Tuff works with startups and scale ups by plugging in as their extended growth marketing team. They work with teams in nearly every industry, from solo-founders to larger enterprise brands. Tuff was founded in Denver, with team members in Portland, San Francisco, Boston, and Nashville. 

They are a small, fully remote team that specializes in tactics like: Conversion Rate Optimization, Technical SEO Implementation, Facebook and Instagram Ads, Google Shopping, Google Search, Display Ads, YouTube Ads, Retargeting, Content Strategy, Link Building, Influencer Marketing and Email

Case Study: Renogy 

Sample of Clients: WatchBox, QuietKat, Xendoo and EnVision 

3. Booyah Advertising

Screenshot of marketing website.

Booyah is an end-to-end advertising agency, helping clients with paid search, creative services, display media, SMS, social media + more. They are a go-to in Denver for paid ads. 

Booyah’s CEO is Troy Lerner and has over 15+ years of experience helping companies scale up with advertising. The team now has 60 full-time employees and manages digital ad spend for major brands like Unilever, Discover Card, and Backcountry.com.

Sample of Clients: Discover, Pearl Izumi, and Bobo’s 

4. Bounteous

Screenshot of marketing website.

Bounteous is a full-service digital marketing agency with expertise in design, as well as campaign management. The agency has been working together for the last 20 years alongside global brands and innovative startups. 

Everything we do is designed to optimize that flow so that we create big-picture digital solutions that drive growth for our clients and our business.” 

Bounteous was founded by Keith Schwartz and has over 500 employees, primarily located in Chicago. 

Case Study: Teach For America 

Sample of Clients: Dominos, Harvard, and Wilson 

5. Location3

Screenshot of marketing website.

Location3 is a growth marketing agency in Denver that helps global brands activate local markets. They specialize in high-level enterprise campaign strategy and execution. 

This agency was founded in 1999 with a portfolio of primarily franchise brands. The team has 75 employees and is led by Alex Porter. 

Their services include SEO, Paid Search, Content Development, Franchise Marketing, and Media Management. 

Sample of Clients: Honey Baked Ham and Mountain Mike’s Pizza 

6. Campfire Digital

Screenshot of marketing website.

Campfire Digital is a Denver digital agency specializing in inbound marketing, websites, SEO, and more.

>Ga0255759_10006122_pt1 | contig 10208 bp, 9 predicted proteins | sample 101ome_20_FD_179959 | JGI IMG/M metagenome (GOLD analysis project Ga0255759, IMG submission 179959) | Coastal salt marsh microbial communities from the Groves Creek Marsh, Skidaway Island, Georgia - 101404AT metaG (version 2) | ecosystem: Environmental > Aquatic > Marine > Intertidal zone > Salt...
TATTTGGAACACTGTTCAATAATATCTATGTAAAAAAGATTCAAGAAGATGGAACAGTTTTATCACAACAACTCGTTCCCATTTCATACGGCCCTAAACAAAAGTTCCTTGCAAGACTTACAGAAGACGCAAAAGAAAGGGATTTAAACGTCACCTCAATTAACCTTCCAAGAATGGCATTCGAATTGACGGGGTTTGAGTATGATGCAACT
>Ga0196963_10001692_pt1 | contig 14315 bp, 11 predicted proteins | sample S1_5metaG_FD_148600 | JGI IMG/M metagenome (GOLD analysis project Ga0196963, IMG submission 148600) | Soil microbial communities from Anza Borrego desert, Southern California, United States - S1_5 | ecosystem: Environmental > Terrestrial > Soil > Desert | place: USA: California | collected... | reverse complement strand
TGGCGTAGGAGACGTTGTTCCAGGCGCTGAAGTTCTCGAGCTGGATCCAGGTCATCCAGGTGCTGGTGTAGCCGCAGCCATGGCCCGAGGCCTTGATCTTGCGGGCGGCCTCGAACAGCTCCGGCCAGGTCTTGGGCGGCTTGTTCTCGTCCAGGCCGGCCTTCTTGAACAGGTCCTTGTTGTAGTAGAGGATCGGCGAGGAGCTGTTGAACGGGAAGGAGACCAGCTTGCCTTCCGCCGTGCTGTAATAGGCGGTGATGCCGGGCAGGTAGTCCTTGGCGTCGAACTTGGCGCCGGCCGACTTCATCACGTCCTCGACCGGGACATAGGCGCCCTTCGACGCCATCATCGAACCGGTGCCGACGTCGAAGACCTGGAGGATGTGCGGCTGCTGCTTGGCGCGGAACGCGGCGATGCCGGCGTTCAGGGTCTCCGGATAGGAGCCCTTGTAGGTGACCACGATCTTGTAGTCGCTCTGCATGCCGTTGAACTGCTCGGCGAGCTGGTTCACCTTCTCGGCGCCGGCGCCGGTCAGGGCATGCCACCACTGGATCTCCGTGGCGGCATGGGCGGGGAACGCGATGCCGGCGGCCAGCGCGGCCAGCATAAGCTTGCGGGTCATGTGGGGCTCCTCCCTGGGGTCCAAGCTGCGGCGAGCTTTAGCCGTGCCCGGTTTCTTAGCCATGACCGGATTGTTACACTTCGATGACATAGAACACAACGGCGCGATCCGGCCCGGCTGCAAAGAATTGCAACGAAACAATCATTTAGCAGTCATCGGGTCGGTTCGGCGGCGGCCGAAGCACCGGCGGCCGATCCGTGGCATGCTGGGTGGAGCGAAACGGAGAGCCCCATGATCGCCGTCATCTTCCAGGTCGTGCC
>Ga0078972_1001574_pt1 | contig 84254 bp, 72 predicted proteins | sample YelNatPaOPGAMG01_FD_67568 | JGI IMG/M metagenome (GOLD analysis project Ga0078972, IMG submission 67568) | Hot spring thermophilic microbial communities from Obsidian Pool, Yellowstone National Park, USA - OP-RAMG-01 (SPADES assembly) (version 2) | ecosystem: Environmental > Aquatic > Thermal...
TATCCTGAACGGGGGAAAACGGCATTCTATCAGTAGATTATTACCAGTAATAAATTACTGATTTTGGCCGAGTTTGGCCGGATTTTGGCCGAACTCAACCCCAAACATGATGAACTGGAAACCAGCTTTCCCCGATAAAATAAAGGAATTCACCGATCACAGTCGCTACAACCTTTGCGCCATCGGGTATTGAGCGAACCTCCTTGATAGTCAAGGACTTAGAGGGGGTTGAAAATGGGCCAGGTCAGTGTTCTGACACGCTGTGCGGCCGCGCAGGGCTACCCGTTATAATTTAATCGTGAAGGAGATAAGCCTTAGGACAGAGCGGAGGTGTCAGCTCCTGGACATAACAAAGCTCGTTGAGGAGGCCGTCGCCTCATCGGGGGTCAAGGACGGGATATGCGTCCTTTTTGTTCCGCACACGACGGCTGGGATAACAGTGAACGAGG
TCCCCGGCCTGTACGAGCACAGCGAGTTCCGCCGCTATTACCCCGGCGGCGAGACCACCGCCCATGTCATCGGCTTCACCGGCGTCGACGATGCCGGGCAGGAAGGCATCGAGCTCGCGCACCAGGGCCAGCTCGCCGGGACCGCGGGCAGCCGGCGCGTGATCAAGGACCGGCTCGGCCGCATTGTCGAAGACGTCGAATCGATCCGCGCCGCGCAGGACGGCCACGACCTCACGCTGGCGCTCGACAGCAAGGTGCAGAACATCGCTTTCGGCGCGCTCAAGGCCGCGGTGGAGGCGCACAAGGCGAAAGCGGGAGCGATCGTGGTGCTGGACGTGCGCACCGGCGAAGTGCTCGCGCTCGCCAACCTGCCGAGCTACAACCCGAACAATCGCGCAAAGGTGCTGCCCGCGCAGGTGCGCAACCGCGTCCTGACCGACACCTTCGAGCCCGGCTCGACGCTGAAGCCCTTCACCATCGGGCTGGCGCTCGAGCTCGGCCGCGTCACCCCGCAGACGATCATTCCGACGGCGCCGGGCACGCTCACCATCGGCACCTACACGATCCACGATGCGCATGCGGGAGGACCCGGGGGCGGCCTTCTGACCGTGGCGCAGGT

The team is small (4-total) and was founded in 2012. Since then, they’ve grown an impressive client roster, focused almost exclusively on outdoor brands. 

In addition to social, email, PPC, SEO, and blog management, they also build, design, and manage websites. 

Case Study: KAABOO 

Sample of Clients: Catalyst Coaching, World Cinema, and Cottonwood Residential 

7. 9thWonder

Screenshot of marketing website.

9thWonder is a full service, creative marketing agency. Their specialties range from research and brand strategy to digital marketing, media, and creative. They are extremely strong with brand identity, creative, and website design. 

While they are based in Texas, they have a small team and office in Denver. The agency’s CEO is Jose Lozano and he’s been managing the 150 person team for 9 years. 

Case Study: Adam’s Camp 

Sample of Clients: LAX, Pilatus Bank, and Coleman Natural Foods

8. 90octane

Screenshot of a marketing website.

90octane is a growth marketing agency based in Denver. Their approach is simple: They get to know your business like our own and provide a dedicated team of specialized experts to tackle your challenges with a fresh point of view.

The agency has 50+ employees, all located in Denver. Sam Eidson and Jim Grinney started 90octane in November of 2000. 

Grinney’s favorite client quote: “Nowhere else in our marketing mix have we seen a greater return. What makes it work is a combination of their knowledge, process, and a healthy dose of rolling up their sleeves and understanding our business and marketing goals. We consider the 90octane team an extension of our department.” – Steve Born, VP Marketing, Globus family of brands

Case Study: RES Software 

Sample of Clients: Paladina Health, Timbers Resorts, and PENTAIR

9. Elevated Third

Screenshot of a marketing website.

Elevated Third is a growth marketing agency in Denver that blends strategic thinking with technical execution to solve enterprise B2B challenges. 

Unlike some of the other agencies on this list that work with multiple industries, Elevated Third focuses on enterprise B2B. 

The agency was founded in 2004 by Jeff Calderone and since then has worked with brands like Comcast, CVENT, and Kaiser. 

Case Study: Numerator 

Sample of Clients: Central Square, Water Research Foundation, and Xactly 

10. Zenman

Screenshot of a marketing website.

Zenman is a web design agency in Denver, Colorado offering website development, branding, content strategy, and more. 

The agency has over 30 reviews on Google and a team of 10. Zenamn was founded in 1998 by Keith Roberts. One thing that makes Zenman unique is their 5-step “zen process” shaped to help you focus on efficiency.

Case Study: Richey May 

Sample of Clients: PlumVoice, Relocate, and Bonanno

11. Cast Influence

Screenshot of a marketing website.

Cast Influence is a marketing agency in Denver that specializes in PR and their expertise are with small businesses and startups. 

The agency was founded by Justin Kraft in 2017 after serving in senior marketing roles in-house for 16 years. They have a smaller shop, with 4 full-time employees in Denver. 

In addition to their pillar service, PR, they also partner with clients to help with SEO and website design. 

Case Study: 1UP Aerial Drone Services

Sample of Clients: OnDeck, Revivify Surface, and escapex